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In the Matter of the Arbitration

of a Dispute Between





Case 119

No. 53543


Case 120

No. 53544



Mr. David A. Campshure, Staff Representative, Wisconsin Council 40, AFSCME, AFL-CIO, appearing on behalf of the Union.

O'Brien, Anderson, Burgy & Garbowicz, Attorneys at Law, by Mr. John L. O'Brien, appearing on behalf of the County.


Oneida County Highway Employees, Local 79, AFSCME, AFL-CIO, hereinafter referred to as the Union, and Oneida County, hereinafter referred to as the County, are parties to a collective bargaining agreement which provides for the final and binding arbitration of disputes arising thereunder. The parties waived the arbitration panel provided for in the agreement and concurred that the Wisconsin Employment Relations Commission designate a member of its staff to act as the sole arbitrator to hear and decide two grievances over the meaning and application of the terms of the agreement. The undersigned was so designated. Hearing was held in Rhinelander, Wisconsin, on February 29, 1996. The hearing was not transcribed and the parties filed post-hearing briefs and reply briefs, the last of which were exchanged on June 4, 1996.


In June, 1995, the County Highway Department's Stock Clerk took four consecutive weeks of approved vacation. During his absence, the Shop Superintendent, a supervisor, performed the Stock Clerk duties. The Union filed a grievance alleging the supervisor's performing Stock Clerk duties violated Article 5, Section J of the contract. At Step 3, the County sustained the grievance and agreed that supervisory personnel would not perform the work of any job classification within the bargaining unit except in an emergency.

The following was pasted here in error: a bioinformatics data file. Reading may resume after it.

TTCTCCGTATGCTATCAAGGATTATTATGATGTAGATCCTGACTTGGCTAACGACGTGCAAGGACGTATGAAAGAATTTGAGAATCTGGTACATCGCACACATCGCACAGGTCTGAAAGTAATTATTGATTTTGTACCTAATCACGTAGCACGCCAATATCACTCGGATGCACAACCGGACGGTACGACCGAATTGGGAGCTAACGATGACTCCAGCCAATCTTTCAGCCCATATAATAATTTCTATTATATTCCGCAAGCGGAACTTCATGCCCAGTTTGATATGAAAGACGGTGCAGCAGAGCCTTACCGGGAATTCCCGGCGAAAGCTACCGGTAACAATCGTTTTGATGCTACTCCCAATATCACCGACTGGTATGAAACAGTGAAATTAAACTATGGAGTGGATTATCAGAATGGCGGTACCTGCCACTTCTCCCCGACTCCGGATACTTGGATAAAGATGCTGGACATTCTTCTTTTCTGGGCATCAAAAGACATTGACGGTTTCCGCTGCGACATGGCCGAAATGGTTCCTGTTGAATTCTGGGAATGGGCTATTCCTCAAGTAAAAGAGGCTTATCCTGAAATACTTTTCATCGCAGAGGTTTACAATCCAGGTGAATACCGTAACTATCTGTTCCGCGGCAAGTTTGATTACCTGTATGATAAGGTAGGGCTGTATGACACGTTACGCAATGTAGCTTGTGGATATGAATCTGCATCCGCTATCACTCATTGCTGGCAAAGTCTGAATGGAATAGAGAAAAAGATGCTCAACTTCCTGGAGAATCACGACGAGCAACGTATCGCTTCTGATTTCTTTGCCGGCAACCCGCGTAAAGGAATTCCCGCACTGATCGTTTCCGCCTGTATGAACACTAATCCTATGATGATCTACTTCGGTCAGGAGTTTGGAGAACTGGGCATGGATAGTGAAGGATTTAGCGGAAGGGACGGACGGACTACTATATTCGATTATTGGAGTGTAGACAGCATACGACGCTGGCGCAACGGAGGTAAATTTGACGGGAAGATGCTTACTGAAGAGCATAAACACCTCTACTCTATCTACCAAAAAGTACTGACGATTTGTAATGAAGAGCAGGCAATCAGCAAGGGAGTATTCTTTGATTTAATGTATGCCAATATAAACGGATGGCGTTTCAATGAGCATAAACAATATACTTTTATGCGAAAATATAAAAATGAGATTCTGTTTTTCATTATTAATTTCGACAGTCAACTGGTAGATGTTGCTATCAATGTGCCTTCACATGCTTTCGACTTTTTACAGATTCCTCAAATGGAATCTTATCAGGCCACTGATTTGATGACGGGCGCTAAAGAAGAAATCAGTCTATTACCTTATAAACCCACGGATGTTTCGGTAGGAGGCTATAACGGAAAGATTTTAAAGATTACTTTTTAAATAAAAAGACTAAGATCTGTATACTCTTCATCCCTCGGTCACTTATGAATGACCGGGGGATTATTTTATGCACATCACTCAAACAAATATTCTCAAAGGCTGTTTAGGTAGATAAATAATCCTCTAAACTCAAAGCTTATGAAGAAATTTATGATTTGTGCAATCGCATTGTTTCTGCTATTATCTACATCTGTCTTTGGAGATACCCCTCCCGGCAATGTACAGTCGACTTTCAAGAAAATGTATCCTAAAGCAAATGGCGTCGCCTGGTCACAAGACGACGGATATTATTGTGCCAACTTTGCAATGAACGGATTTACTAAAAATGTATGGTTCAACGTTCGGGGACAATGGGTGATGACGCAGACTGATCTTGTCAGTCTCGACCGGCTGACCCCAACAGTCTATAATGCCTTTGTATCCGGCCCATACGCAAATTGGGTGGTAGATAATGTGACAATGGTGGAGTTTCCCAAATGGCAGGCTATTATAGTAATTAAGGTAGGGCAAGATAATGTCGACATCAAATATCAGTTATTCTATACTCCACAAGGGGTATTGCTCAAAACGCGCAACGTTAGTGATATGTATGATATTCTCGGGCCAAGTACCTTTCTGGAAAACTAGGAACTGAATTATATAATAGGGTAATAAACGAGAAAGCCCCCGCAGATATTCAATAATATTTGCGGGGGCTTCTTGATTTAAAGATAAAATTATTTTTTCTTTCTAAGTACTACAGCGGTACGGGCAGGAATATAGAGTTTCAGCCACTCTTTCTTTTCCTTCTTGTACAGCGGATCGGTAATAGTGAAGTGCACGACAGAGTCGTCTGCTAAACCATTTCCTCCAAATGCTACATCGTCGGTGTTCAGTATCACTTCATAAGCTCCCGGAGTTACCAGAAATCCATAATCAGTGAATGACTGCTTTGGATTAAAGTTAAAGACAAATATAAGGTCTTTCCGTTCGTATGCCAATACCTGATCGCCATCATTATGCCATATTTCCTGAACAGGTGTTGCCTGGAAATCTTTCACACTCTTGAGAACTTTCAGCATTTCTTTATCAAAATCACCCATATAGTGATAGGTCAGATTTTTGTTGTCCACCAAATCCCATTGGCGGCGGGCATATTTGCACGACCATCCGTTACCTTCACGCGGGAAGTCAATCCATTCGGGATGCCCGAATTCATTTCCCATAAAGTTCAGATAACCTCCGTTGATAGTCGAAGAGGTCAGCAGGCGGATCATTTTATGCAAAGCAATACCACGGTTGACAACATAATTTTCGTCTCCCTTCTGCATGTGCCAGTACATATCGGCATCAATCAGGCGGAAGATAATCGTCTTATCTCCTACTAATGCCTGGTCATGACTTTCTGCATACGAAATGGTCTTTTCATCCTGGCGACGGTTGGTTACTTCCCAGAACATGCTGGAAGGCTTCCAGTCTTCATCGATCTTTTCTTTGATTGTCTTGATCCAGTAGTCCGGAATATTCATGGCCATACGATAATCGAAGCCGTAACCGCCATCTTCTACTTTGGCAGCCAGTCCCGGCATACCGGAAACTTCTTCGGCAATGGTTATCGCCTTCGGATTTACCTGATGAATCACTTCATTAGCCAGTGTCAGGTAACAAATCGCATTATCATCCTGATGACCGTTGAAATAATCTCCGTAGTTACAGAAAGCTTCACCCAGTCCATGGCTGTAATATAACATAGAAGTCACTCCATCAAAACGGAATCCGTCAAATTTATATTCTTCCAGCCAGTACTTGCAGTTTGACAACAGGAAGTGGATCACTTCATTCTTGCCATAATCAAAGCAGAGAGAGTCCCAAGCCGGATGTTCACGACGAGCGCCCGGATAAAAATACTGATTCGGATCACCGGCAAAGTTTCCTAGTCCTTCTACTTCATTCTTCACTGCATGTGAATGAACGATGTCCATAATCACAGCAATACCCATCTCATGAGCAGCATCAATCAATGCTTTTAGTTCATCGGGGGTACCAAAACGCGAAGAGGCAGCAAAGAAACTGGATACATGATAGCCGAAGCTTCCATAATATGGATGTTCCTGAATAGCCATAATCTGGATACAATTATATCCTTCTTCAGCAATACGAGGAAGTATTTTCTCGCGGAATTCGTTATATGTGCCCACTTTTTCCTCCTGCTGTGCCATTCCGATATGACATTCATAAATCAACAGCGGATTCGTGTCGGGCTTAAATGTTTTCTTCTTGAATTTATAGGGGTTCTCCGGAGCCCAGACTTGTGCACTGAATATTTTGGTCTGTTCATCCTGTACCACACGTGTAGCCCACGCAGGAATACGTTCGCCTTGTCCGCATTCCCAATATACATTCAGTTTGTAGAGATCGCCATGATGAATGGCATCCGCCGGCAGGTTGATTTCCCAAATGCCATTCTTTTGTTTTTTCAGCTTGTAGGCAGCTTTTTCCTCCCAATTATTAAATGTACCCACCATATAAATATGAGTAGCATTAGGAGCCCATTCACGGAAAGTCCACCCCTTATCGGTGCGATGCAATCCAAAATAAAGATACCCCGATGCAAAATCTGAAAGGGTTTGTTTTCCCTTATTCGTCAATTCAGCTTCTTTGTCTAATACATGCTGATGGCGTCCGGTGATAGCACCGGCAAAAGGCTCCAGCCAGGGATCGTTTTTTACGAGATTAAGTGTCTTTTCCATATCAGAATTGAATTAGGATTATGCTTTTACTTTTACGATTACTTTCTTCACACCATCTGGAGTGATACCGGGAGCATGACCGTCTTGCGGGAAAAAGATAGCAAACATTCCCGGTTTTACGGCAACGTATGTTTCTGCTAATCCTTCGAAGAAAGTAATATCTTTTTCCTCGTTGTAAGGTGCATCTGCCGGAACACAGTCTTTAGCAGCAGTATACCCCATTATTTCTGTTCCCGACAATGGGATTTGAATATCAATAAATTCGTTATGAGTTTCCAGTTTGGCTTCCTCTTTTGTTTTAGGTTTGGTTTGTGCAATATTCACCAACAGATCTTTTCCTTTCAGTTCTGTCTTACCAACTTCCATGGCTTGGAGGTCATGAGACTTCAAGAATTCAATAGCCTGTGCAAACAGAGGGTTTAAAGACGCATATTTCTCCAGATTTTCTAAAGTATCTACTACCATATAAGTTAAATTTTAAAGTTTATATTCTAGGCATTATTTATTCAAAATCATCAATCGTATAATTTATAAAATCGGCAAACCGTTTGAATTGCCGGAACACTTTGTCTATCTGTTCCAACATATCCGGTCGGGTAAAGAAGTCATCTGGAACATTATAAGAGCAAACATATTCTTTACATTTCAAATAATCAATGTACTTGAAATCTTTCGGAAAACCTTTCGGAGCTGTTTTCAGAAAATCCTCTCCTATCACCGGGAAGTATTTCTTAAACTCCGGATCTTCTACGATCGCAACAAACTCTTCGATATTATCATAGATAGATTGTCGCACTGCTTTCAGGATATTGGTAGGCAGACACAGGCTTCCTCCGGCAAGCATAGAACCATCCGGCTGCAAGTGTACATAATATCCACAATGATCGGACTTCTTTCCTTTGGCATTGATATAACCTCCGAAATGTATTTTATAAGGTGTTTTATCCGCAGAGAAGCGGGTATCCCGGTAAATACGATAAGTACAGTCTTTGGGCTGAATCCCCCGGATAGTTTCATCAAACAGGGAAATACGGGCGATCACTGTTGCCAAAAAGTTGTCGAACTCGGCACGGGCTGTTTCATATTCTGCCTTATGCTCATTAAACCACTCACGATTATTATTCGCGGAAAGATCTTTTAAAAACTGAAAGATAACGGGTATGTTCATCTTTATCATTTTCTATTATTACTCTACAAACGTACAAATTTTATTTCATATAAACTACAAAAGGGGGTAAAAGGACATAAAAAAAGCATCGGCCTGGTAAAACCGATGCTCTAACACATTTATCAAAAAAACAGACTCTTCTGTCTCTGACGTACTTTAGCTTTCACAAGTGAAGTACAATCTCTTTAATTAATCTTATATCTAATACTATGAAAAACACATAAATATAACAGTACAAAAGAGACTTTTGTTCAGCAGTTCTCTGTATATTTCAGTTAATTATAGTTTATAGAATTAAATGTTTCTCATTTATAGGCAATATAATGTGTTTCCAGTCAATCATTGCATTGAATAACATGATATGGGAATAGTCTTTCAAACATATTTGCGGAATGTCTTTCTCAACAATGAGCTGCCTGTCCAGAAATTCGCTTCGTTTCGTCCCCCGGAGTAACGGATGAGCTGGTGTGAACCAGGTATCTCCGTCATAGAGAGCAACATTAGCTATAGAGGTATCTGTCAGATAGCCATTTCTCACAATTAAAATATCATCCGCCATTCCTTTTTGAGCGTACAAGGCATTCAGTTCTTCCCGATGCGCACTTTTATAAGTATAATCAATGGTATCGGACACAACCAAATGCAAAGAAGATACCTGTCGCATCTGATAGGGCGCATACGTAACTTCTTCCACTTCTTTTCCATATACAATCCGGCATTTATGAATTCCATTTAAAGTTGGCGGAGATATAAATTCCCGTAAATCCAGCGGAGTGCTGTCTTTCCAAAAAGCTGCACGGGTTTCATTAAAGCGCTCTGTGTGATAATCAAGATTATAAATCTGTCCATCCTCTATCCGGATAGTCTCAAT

On September 21, 1995, the Stock Clerk was off on sick leave and the Highway Department Secretary, a confidential employe, performed work of the Stock Clerk. The Union filed a grievance over the Secretary's performing such work.

One of the duties of the Stock Clerk is to do the fuel system report. The grievant was going on vacation the week of September 25, 1995, and requested 1 1/2 hours of overtime on September 22, 1995, to finish the fuel report. The supervisor told him to wait until he got back and he could finish it then. Upon his return, he found a copy of the fuel report with the printed notation "STANS (sic) Copy." Thereupon, a second grievance was filed alleging that supervisors were doing Stock Clerk work and 1 1/2 hours of overtime was requested for the grievant. The grievances were denied and processed to the instant arbitration.


The parties were unable to agree on a statement of the issues. The Union states the issue as follows:

1. Is the Highway secretary excluded from performing bargaining unit work by Article V, Section J of the collective bargaining agreement?

2. Did the County violate the collective bargaining agreement when it had non-bargaining unit employes perform duties that are normally performed by bargaining unit position of stock clerk?

If so, what is the appropriate remedy?

The County framed the issues as follows:

Is it a violation of the collective bargaining agreement if a confidential employe performs some of the duties usually performed by the stockroom clerk on occasions such as during the clerk's absence due to illness or vacation?

The undersigned frames the issues as follows:

1. Did the County violate Article 5, Section J of the parties' collective bargaining agreement when the Highway Department Secretary performed some of the duties of the Stock Clerk when he was absent on sick leave on September 21, 1995?

If so, what is the appropriate remedy?

2. Did the County violate Article 5, Section J of the parties' collective bargaining agreement by having supervisors perform the duties of Stock Clerk during the week of September 25, 1995, when the Stock Clerk was on vacation? If so, what is the appropriate remedy?


Article 1 - Recognition

Section A: The Committee hereby recognizes the Union as the exclusive collective bargaining representative for all permanent, regular part-time, and seasonal employees in the Oneida County Highway Department whose classifications are covered by this Agreement, but excluding the Highway Commissioner, Patrol Superintendent, Highway Department Secretary (effective May 22, 1993), temporary, part-time and student employees for the purposes of conferences and negotiations with the Employer or its lawfully authorized representatives on the questions of wages, hours, and conditions of employment.